9.0017 Web: USIA American Studies Initiative (1/96)
Elaine Brennan (EDITORS@BROWNVM.BITNET)
Mon, 15 May 1995 10:56:42 EDT
Humanist Discussion Group, Vol. 9, No. 0017. Monday, 15 May 1995.
Date: Thu, 11 May 95 9:44:03 -0400
From: "Lakritz, Andrew" <email@example.com>
Subject: USIA Syllabus Initiative
ANNOUNCING A NEW AMERICAN STUDIES INITIATIVE AT THE USIA
For Immediate Release:
The US Information Agency is undertaking a new American Studies
Initiative in connection with its WEB/Gopher page, to place the
latest curricular information at the finger tips of scholars,
teachers, and students worldwide.
Five years ago, the Division for the Study of the U.S. within the
USIA organized a syllabus project in American Studies, directed
by Professor Alan Davis of Temple University. Scholars from all
over the U.S. were asked to donate their American Studies syllabi
to the project, and the office received hundreds of responses.
These materials have recently been made available to the Salzburg
Seminar, in Austria, for use in American Studies workshops, but
the original intent was to make the material available to
Fulbrighters going overseas who were being asked to teach courses
outside their routine teaching duties. The materials would
function as a teaching resource for those who could not otherwise
get such materials on short notice.
Now these syllabi are out of date, and we are hereby calling for
the academic community to respond again to this "call for
materials." With the new technology available, we have the
capability to expand our reach even further, making available
world-wide materials that would otherwise simply not exist. These
materials will be available to anyone with Internet/e-mail
access. Users without access to Gopher or the web will be
able to acquire the syllabi easily by sending simple
commands via e-mail to a file storage facility.
With this project we are looking to expand our reach in another
way: we'd like to have scholars of American Studies contribute
their materials from wherever they teach, whether in the U.S. or
outside. We are especially keen to see materials from all regions
of the world, where ever there is an interest in the study of the
U.S. We particularly encourage materials that call for a
comparative approach, either between the U.S. and one other
country, or placing the U.S. in a context among several countries
or within a region.
By American Studies, or the Study of the U.S., we mean all
disciplines that have a major U.S. component, including political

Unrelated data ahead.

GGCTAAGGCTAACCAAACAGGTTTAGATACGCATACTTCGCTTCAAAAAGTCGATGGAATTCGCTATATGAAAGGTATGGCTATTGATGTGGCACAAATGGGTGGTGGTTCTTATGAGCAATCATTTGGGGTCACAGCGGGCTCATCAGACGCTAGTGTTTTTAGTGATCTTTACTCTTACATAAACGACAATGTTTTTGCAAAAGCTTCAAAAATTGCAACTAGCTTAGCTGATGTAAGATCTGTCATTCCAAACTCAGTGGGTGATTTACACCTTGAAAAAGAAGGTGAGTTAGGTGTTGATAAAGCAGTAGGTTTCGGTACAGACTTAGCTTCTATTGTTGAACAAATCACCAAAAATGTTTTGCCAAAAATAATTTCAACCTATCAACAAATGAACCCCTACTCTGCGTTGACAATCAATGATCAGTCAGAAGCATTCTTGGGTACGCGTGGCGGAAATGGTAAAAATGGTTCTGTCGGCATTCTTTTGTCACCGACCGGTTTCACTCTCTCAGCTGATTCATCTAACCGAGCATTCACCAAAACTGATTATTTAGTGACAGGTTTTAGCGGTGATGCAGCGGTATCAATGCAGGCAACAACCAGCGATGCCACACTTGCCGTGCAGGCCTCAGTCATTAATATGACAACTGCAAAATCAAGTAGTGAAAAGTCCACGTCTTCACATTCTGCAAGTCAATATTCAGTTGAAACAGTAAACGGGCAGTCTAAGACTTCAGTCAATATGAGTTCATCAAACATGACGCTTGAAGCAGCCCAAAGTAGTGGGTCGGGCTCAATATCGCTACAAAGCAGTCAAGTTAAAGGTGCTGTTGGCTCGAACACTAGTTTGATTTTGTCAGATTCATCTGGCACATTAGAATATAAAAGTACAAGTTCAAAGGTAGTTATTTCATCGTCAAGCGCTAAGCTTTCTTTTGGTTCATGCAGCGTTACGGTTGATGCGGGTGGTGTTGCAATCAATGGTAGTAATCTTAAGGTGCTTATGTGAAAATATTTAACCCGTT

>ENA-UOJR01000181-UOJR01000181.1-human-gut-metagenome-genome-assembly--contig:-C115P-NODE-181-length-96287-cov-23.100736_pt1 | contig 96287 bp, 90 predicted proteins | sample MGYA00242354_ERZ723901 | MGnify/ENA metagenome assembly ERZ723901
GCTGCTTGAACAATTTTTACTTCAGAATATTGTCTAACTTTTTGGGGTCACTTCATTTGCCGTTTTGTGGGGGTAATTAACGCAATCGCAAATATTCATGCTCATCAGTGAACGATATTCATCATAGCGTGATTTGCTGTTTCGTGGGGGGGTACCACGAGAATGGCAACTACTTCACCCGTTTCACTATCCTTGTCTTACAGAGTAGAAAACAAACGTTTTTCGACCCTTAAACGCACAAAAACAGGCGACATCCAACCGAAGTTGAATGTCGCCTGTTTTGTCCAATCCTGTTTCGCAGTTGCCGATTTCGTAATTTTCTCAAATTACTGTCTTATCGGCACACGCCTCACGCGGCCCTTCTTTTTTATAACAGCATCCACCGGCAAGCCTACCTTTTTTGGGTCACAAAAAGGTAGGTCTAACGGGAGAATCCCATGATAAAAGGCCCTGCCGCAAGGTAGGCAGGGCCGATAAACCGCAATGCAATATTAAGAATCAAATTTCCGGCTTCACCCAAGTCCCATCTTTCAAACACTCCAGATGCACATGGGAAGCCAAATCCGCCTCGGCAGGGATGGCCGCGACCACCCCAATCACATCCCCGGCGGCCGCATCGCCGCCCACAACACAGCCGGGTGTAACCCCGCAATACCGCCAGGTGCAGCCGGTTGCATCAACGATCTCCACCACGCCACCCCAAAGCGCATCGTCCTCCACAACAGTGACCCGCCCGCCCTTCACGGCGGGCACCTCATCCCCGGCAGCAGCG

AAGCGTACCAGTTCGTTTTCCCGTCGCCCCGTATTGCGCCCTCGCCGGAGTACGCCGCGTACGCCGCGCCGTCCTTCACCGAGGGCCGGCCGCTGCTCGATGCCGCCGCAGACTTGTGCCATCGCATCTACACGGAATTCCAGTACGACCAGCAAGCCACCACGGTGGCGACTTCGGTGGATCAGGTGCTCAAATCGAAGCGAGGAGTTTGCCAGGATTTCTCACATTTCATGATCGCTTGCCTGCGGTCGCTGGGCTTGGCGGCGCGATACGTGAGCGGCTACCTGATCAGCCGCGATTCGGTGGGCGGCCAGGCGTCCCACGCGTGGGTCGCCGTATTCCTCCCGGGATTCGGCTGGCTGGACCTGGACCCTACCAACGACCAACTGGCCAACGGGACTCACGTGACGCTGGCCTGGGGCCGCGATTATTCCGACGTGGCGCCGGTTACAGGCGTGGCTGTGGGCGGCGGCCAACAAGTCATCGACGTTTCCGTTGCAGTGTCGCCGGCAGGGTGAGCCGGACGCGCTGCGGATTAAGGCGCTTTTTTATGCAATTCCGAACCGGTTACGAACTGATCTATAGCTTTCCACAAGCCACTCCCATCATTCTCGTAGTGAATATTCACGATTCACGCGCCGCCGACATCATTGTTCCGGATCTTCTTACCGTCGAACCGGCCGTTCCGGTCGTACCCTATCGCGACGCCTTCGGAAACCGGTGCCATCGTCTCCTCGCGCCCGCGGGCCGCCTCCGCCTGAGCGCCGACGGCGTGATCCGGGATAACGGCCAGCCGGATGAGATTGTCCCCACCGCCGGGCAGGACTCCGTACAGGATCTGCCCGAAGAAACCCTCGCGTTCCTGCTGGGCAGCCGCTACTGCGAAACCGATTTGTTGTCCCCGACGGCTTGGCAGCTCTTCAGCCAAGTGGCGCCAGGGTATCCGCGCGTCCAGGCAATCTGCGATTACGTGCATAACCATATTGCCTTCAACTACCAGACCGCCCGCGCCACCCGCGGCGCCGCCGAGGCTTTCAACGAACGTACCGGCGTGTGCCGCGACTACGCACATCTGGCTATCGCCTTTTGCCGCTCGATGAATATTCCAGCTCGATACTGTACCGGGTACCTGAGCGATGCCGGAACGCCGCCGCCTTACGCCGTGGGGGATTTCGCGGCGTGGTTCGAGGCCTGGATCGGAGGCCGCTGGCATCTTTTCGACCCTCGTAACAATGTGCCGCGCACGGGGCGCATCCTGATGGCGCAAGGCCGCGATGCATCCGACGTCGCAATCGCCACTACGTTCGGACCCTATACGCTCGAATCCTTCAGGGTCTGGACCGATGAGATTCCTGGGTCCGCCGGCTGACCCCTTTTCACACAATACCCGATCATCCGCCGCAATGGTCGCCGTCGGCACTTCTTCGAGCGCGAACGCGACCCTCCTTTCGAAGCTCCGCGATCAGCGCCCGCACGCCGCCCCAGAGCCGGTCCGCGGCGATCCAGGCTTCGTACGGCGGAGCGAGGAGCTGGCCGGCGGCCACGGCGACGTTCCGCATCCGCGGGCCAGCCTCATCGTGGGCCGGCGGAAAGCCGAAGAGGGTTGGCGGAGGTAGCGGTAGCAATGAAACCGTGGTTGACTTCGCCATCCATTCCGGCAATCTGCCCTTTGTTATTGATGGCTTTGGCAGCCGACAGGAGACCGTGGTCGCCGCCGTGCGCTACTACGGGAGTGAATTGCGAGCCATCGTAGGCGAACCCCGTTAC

science, history, literature, economics, business, cultural
studies, women's studies, African American studies, music, law,
architecture, geography, art history, urban history, material culture,
interdisciplinary American studies, ethnic studies, immigration,
among many others. The idea is for this resource to be both
inclusive and expansive.
The syllabus archive will be housed and made available in two
locations: (1) the raw files will be placed on a file server
associated with H-AMSTDY; (2) the archive will also be made available
on the World Wide Web in enhanced electronic form through the
American Studies Electronic Crossroads (ASEC), the WWW site for the
American Studies Crossroads Project.
All contributors to the archive will receive notice at an appropriate
time about where the files are and how one can get access to them.
Please forward this message to your colleagues who might also
have an interest in contributing to this project.
If you would like to contribute material to this archive, please
follow the steps listed below.
1. Submit a cover page indicating name, address, institution,
position, phone, fax, and e-mail address, and a list of academic
specialties and interests.
2. Submit a syllabus (with any collateral material, including
exams, bibliography, position papers, lecture notes, definitions,
annotations--whatever you use in class that either exists in
electronic format, or can be scanned into such a format), one
that includes a descriptive title, name of instructor, date of
course, and a paragraph placing the course within the context of
the departmental or interdepartmental curriculum. Remember that
the more useful syllabus will be the one that is clear and specific
to audiences beyond your classroom.
3. If possible, submit these materials on disk (WP5.1 is the
preferred format) as well as in hard copy format. Or, you can send them
to me over the Internet.
Send materials to:
Dr. Andrew M. Lakritz, Scholar-In-Residence
Division for the Study of the U.S.
United States Information Agency
301 Fourth Street SE, Room 252
Washington, D.C. 20547